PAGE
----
Gardens and Feeders Can Keep You Busy
In this time of social distancing, I’ve been noticing some strange things in my neighborhood – my neighbors. People and dogs I’ve never seen before are now sauntering down the road, perhaps venturing further from their house on some nearby road than they ever before dared on foot. And though state decision makers seem to still be in a little bit of denial about how exponential growth curves work, we may be headed towards “stay at home” orders, rather than just advisories, soon, meaning we will continue to spending a lot of time in our neighborhoods.
With even some major conservation organizations like Mass Audubon and Trustees of Reservations closing their trails due to overcrowding concerns, backyard and neighborhood birding have never been more important. The same goes for gardening, the most popular outdoor activity in America, and another thing you can do to attract and benefit birds. So here are some ideas for activities and areas of study to keep you occupied, healthy, and sane in the coming weeks. The good news is that even the strictest “shelter in place” order thus far, that for San Francisco, has allowed for walking, running, and hiking from your home.
But for some, even those activities are not an option. Luckily, watching your birdfeeders can be a form of meditation with real health benefits, I suspect, though I couldn’t find any studies to that effect in a quick search. One way to force yourself to have some meditative feeder time is to participate in Cornell’s Project Feederwatch. This long-running citizen science project asks you to watch your feeders for an hour on two consecutive days each week, recording what you see. On other days, record your sightings in Cornell’s other landmark citizen science project, eBird. In both cases, your sightings are then available to scientists everywhere.
Stepping ever so cautiously outside, you will notice some perennials starting to peek forth from the still chilly soil. With gyms closed and everyone rattling around their house amidst a steady hum of stress and uncertainty, I suspect some pretty aggressive yard cleanup is underway. Before you slash and burn, I recommend searching up some information on insect and bird friendly yard cleanup – I’ll include some links on the web version of this weeks’ report. The basic theory is that overly aggressive cleanup of fallen leaves and stems, in both fall and spring, removes the overwintering sites for a host of beneficial insects, including many native bees that overwinter in hollow stems, dead wood, or underground, as well as beneficial insect predators like ladybugs and non-aggressive wasps. Leaving the leaves a little longer, as well as keeping cut stems somewhere nearby gives these good bugs a chance, and also keeps them available as food for your local birds.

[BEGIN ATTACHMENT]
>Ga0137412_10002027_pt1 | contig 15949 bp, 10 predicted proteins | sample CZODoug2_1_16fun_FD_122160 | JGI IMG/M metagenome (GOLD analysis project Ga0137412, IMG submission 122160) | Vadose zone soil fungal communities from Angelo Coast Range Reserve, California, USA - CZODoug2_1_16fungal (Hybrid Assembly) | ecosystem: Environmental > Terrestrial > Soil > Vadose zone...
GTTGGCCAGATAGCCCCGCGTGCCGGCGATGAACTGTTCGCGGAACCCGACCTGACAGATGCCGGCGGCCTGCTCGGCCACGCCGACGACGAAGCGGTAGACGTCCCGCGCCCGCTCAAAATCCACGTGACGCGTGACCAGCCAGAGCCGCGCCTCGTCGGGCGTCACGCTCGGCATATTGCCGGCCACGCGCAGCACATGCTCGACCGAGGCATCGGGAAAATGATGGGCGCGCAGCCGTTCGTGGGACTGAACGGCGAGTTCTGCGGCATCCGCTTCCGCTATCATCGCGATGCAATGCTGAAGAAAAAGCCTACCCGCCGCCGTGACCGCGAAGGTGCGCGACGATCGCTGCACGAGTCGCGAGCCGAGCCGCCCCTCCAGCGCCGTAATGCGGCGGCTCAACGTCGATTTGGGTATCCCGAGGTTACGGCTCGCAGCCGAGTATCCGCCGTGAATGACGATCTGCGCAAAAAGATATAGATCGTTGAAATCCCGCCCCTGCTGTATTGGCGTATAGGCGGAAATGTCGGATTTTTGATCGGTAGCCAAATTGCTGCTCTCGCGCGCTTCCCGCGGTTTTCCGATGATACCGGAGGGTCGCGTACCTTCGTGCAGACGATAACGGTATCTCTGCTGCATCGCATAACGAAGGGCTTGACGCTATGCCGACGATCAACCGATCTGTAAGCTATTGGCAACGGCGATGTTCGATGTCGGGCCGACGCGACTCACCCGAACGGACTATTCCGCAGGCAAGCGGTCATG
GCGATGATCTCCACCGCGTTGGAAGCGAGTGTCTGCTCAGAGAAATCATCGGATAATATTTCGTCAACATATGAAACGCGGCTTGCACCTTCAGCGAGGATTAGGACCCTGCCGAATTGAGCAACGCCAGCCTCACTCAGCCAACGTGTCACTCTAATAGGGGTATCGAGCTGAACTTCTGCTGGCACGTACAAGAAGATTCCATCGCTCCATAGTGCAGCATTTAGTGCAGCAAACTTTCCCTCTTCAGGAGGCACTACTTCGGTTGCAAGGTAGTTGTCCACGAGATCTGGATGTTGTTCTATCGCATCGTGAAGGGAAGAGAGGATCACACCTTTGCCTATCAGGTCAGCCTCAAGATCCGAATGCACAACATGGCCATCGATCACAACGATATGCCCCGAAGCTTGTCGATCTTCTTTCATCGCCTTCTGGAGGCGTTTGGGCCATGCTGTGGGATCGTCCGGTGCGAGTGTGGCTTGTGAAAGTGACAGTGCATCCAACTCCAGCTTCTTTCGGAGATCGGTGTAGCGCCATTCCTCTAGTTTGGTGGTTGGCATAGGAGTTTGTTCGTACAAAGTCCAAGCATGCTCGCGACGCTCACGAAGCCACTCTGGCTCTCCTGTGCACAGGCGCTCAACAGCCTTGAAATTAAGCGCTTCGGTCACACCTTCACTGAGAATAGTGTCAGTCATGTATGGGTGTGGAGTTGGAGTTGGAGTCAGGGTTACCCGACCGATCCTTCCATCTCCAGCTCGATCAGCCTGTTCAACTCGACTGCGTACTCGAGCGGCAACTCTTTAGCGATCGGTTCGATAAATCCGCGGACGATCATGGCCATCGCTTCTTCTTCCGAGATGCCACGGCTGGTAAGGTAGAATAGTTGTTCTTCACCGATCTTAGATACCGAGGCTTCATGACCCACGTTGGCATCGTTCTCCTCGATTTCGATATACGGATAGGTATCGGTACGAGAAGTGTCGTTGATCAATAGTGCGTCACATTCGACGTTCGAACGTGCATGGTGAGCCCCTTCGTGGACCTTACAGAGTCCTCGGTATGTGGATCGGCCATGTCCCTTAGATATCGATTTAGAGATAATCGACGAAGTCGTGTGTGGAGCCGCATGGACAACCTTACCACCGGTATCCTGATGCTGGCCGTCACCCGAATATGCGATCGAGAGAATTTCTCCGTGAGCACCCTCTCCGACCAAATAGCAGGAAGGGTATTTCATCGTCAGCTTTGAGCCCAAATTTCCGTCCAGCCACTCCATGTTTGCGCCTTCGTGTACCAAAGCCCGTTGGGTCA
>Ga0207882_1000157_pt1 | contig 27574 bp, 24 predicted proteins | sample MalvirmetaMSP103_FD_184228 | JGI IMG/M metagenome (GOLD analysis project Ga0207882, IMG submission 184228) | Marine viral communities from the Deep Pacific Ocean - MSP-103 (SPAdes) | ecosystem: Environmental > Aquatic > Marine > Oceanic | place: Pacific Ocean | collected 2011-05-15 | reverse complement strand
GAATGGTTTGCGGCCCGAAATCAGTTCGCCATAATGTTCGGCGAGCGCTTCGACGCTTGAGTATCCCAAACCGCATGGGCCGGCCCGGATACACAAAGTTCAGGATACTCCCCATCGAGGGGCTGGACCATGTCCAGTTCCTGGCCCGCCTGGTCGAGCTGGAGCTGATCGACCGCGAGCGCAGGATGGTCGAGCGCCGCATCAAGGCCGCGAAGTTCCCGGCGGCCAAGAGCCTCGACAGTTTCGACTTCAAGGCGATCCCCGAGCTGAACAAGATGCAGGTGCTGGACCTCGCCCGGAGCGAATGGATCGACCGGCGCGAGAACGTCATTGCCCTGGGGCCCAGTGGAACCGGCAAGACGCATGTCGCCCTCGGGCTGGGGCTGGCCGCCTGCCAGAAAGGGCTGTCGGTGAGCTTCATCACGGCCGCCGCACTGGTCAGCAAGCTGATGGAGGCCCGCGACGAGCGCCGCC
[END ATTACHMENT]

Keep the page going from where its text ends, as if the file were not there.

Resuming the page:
If you want to get deeper into the weeds - pun intended, of course – then Google up a lecture by native plant guru Doug Tallamy. Dr. Tallamy is a published scientist and professor of insect ecology. He develops questions about how our landscaping decisions might impact our native insect and birds, tests them with his grad students, and publishes the results in the peer-reviewed literature. His book on sustaining wildlife with native landscape plants is called Bringing Nature Home, and is a good one to read as we head into gardening season, whatever that may look like in this new world order.
Whether you are home bound and studying up on bird identification and gardening or venturing out into the neighborhood to awkwardly greet your neighbors from a safe distance, know that the birds, plants, and insects are there for you. While I often say “I’ll see you out there”, I probably won’t. Unless you’re that weird neighbor I just saw walking down my street for the first time ever.